Mixed-signal chips are increasingly power sensitive, and low-power design methodologies have to be applied throughout the mixed-signal design flow. Low power techniques like multi-threshold voltage, multi-power domains and power shut-off are increasingly used for minimizing the power consumption of mixed-signal blocks. SoCs often contain many mixed-signal blocks, and verifying power intent for the full chip using simulation is practically impossible due to the size of circuits and number of modes that need to be verified.  

In its mixed-signal solution offering, Cadence leverages the CPF (Common Power Format) to capture power intent for a mixed-signal block, and then abstracts it to a level suitable for much more efficient formal (static) full chip verification, using the industry de-facto power structural sign-off tool Conformal Low Power. This methodology is much more productive in capturing functional and electrical bugs without requiring test-benches, increases coverage in much shorter verification cycle, and helps avoid costly silicon re-spins.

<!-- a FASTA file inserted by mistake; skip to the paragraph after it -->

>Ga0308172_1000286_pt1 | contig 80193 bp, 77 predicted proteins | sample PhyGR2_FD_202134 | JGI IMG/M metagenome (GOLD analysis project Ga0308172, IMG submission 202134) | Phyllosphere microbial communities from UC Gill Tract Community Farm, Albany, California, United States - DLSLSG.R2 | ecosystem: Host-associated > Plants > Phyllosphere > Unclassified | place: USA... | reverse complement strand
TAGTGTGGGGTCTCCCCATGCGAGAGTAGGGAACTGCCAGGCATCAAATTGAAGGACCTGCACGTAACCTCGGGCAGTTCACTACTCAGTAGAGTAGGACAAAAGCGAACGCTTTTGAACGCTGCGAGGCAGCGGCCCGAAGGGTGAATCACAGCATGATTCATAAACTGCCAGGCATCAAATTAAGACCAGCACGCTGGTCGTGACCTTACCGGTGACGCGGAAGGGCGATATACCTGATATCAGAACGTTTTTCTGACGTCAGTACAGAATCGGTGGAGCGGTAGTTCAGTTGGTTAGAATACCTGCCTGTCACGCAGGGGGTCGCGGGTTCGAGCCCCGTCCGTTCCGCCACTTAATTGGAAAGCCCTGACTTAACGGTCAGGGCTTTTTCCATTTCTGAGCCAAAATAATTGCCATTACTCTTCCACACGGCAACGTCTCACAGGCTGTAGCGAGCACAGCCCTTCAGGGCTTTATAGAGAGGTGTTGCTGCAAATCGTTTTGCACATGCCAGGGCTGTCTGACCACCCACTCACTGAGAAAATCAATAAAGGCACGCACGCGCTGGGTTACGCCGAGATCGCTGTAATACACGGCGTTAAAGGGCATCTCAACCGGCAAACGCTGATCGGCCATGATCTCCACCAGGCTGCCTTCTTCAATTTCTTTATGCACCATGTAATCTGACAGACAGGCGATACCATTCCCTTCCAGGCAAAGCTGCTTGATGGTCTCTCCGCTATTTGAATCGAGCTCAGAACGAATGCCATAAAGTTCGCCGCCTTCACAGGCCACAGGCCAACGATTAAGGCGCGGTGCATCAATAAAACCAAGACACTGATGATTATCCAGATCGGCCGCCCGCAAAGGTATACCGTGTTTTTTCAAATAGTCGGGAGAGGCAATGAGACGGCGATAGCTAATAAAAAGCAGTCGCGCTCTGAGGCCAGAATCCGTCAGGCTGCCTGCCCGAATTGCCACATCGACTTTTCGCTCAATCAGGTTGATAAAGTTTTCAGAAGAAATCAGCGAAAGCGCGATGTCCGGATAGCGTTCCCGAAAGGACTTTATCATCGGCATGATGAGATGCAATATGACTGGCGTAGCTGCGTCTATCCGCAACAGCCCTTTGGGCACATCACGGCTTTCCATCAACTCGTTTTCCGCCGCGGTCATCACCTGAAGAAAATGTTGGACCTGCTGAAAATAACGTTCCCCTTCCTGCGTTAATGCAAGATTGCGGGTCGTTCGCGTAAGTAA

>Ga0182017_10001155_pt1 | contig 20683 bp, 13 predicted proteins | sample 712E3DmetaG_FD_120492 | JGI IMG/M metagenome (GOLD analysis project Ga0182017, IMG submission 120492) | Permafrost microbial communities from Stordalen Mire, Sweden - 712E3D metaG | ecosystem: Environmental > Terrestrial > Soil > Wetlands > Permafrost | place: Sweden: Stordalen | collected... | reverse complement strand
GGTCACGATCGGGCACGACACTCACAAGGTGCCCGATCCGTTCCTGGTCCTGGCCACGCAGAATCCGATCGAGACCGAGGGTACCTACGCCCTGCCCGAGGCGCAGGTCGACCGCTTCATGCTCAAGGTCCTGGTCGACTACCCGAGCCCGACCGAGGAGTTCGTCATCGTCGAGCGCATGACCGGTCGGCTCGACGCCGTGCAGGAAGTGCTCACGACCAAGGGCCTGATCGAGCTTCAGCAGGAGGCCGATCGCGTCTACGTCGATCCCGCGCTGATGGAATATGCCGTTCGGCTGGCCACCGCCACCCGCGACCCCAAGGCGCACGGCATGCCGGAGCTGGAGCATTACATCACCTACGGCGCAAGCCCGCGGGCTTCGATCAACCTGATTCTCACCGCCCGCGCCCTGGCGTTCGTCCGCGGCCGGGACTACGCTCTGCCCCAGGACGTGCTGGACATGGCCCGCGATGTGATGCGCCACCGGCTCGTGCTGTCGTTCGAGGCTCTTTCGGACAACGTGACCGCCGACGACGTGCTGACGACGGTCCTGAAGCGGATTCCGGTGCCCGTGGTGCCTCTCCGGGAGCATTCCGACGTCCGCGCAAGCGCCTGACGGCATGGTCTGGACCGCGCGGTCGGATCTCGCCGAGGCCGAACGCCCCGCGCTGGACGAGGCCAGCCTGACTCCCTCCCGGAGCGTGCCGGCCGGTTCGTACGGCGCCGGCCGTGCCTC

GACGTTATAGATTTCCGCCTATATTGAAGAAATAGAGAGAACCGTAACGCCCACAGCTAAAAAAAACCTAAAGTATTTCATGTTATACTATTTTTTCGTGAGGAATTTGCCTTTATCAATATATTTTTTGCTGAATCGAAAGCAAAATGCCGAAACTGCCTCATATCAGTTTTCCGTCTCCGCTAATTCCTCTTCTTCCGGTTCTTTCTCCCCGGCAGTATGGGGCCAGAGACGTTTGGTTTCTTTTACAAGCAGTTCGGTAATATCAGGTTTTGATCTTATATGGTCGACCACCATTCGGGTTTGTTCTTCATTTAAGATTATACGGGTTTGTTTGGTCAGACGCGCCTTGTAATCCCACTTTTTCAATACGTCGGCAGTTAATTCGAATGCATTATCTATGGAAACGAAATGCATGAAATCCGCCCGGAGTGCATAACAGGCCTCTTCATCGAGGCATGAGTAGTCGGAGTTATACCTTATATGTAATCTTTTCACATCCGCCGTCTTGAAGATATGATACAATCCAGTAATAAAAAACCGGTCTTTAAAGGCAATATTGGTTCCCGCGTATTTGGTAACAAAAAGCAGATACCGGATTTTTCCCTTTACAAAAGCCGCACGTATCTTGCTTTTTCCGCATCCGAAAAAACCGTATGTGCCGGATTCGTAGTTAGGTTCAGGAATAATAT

Abstracting for Efficiency 

Continuous advancements in simulation speed and capacity are absolutely necessary, but are not enough to address verification challenges for complex mixed-signal SoCs. We have seen from many publicly known examples (including some very recent ones) that bugs missed in verification can cost company tens and even hundreds millions of dollars.

Model-based, metric driven verification methodologies need to be extended to analog and mixed-signal verification to improve the verification quality and productivity. In addition, Cadence has enhanced support for real number models in Verilog-AMS to enable more efficient abstraction of analog and mixed-signal functionality for inclusion into full chip, digital-centric, metric driven verification without sacrificing performance. 

Driving Convergence

 A traditional black-box methodology with sequential design tasks is inadequate for advanced mixed-signal designs, and leads to numerous iterations with slow or no design closure. Design convergence starts with the right chip architecture and optimal floorplan in terms of performance, area, power, noise and package cost. This can only be achieved through close collaboration among analog, digital and package designers.